Welcome to the third installment in our multi-part series on how to ace change management for your migration to Microsoft SharePoint or Microsoft Office 365. Catch up by reading last week’s blog post on building awareness. Today, we’ll take a closer look at training.
Employees have heard about SharePoint thanks to your executive sponsors, and they’ve seen the platform in action thanks to your champions. Now, it’s time to build on the excitement and anticipation by offering a multitude of training options enabling employees to be productive using SharePoint right away.
Remember most workers hate change of any sort. There’s a tremendous level of stress and fear involved with any type of change in the workplace. Training is one of the most important arrows in your change management quiver to mitigate employees’ fear and stress.
Create a holistic training plan accommodating the different learning styles, geographic challenges, resource constraints, and roll-out strategy you have. Take into account what functions in SharePoint you’re implementing, the important tasks you want employees to learn, behaviors you want them to practice, and also how much money you have to do all of this.
There are four steps to craft a training plan that works:
- Know your audience: This seems obvious, but considering training is the top reason why SharePoint implementations fail, start with the basic who (your audience), what (employees’ specific tasks), where (employees will use SharePoint), when (timeline for training), how (SharePoint will prompt change in how your employees work), and why (reason change is happening and why employees should care) of training.
- Sketch out a training schedule: Every company is different, but there are consistent guiding principles for creating a training schedule. Account for the time necessary to create multiple phases and understand that it will take several months to implement. Expect to go through the following training phases: planning, pilot, awareness, training, follow-up and support.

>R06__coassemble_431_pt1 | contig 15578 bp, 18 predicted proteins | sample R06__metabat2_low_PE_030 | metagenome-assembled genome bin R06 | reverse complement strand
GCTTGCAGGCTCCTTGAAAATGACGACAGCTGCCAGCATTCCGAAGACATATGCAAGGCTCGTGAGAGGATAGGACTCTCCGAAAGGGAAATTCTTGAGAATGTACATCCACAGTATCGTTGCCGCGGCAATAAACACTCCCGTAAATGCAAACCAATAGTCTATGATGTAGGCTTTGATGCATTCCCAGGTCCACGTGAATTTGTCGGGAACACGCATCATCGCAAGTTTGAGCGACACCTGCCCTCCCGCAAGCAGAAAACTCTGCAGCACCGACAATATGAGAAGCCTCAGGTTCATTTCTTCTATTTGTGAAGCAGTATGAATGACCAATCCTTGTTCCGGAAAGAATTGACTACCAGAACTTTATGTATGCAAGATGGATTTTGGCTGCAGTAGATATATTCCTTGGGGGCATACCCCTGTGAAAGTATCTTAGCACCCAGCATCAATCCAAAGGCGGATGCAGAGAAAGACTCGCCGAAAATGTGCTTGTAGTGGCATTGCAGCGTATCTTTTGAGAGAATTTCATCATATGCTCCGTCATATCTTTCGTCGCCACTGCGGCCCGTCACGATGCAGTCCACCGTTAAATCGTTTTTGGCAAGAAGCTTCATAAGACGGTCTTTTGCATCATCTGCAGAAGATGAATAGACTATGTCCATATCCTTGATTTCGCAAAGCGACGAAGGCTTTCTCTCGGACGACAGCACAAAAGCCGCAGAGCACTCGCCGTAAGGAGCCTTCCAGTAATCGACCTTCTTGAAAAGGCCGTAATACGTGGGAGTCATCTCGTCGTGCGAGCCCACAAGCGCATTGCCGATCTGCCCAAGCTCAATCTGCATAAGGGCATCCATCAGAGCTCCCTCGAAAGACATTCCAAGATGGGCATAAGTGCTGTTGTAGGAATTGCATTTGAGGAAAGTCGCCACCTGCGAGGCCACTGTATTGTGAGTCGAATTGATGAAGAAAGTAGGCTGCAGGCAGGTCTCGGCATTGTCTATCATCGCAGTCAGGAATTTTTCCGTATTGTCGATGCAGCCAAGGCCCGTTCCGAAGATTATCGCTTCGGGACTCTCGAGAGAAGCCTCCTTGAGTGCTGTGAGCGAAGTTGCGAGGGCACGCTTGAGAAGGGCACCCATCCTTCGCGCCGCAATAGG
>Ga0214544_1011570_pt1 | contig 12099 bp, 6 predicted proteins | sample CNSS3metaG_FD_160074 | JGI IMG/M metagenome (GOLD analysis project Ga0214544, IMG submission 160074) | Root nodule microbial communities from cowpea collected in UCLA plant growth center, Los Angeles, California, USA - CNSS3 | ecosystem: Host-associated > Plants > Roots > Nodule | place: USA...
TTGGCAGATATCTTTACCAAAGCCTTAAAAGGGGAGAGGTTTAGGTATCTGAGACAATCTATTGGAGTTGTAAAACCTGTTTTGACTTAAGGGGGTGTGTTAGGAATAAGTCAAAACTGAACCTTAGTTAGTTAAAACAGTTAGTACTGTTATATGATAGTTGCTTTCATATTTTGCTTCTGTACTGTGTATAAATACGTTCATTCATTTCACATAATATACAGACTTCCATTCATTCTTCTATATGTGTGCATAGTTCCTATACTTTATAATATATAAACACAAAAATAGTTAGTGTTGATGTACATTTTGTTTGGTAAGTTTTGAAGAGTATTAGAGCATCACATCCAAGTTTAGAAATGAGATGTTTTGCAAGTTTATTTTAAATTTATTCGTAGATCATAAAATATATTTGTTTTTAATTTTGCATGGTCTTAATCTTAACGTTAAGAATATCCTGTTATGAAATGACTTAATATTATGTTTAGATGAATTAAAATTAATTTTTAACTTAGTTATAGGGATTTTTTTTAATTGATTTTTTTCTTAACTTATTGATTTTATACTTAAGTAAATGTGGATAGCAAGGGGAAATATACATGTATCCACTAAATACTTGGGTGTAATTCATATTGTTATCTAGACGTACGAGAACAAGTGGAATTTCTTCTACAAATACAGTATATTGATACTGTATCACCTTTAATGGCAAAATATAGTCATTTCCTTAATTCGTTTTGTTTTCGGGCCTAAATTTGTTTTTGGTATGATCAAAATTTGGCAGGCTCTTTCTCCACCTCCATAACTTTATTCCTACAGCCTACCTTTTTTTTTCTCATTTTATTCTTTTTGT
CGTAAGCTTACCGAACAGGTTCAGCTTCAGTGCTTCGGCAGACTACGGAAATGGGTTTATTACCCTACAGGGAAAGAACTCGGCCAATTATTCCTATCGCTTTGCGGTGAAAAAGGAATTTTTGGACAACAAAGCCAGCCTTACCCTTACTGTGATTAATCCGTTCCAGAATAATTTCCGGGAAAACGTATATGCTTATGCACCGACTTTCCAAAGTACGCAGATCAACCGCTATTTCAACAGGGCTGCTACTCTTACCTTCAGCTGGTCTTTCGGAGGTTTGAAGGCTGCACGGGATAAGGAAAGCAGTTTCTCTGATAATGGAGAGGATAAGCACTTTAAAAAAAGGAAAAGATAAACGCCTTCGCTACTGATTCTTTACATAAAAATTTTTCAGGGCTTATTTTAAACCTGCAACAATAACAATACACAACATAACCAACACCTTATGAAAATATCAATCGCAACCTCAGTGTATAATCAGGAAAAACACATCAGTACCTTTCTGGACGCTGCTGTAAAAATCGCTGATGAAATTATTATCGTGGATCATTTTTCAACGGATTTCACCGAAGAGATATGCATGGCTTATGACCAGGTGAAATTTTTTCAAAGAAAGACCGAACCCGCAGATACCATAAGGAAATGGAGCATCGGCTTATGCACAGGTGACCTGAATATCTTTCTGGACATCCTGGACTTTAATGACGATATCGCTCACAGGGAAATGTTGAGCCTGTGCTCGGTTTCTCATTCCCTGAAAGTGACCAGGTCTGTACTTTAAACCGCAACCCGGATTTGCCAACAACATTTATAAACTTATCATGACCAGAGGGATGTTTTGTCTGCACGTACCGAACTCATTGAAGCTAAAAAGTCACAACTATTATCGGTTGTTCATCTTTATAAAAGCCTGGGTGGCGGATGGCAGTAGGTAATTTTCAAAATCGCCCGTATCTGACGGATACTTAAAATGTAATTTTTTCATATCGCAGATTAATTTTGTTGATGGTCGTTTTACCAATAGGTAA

- Deliver training: Training comes in all shapes and sizes. It’s important to remember to strike the right balance between showing the “how to” and supporting the training long after it’s completed. Depending on the amount of time, facilities, equipment, geography, and money you have, you could consider using some of the following methods: classroom-style, small group presentations, virtual/online, and on-the-job training. We’ve found the most successful training incorporates all of these different methods, with a clear method for employees to request help or further information after the training is completed.
- Open feedback channels: Just as you did when you started communicating awareness around your SharePoint implementation, make sure you keep the lines of communication open after you’ve completed your training so users continue to feel supported. Consider having an internal online group – you can use Yammer, Office 365 groups, or integrate SharePoint community features – that gives you an outlet to share best practices, establish topics of interest, participate in discussions, and build community among users.
Come back next week as we will examine how to make sure you’re ready to drive adoption in the home stretch of your change management project. Can’t wait until then? Download our free eBook today to short circuit the pain of change management.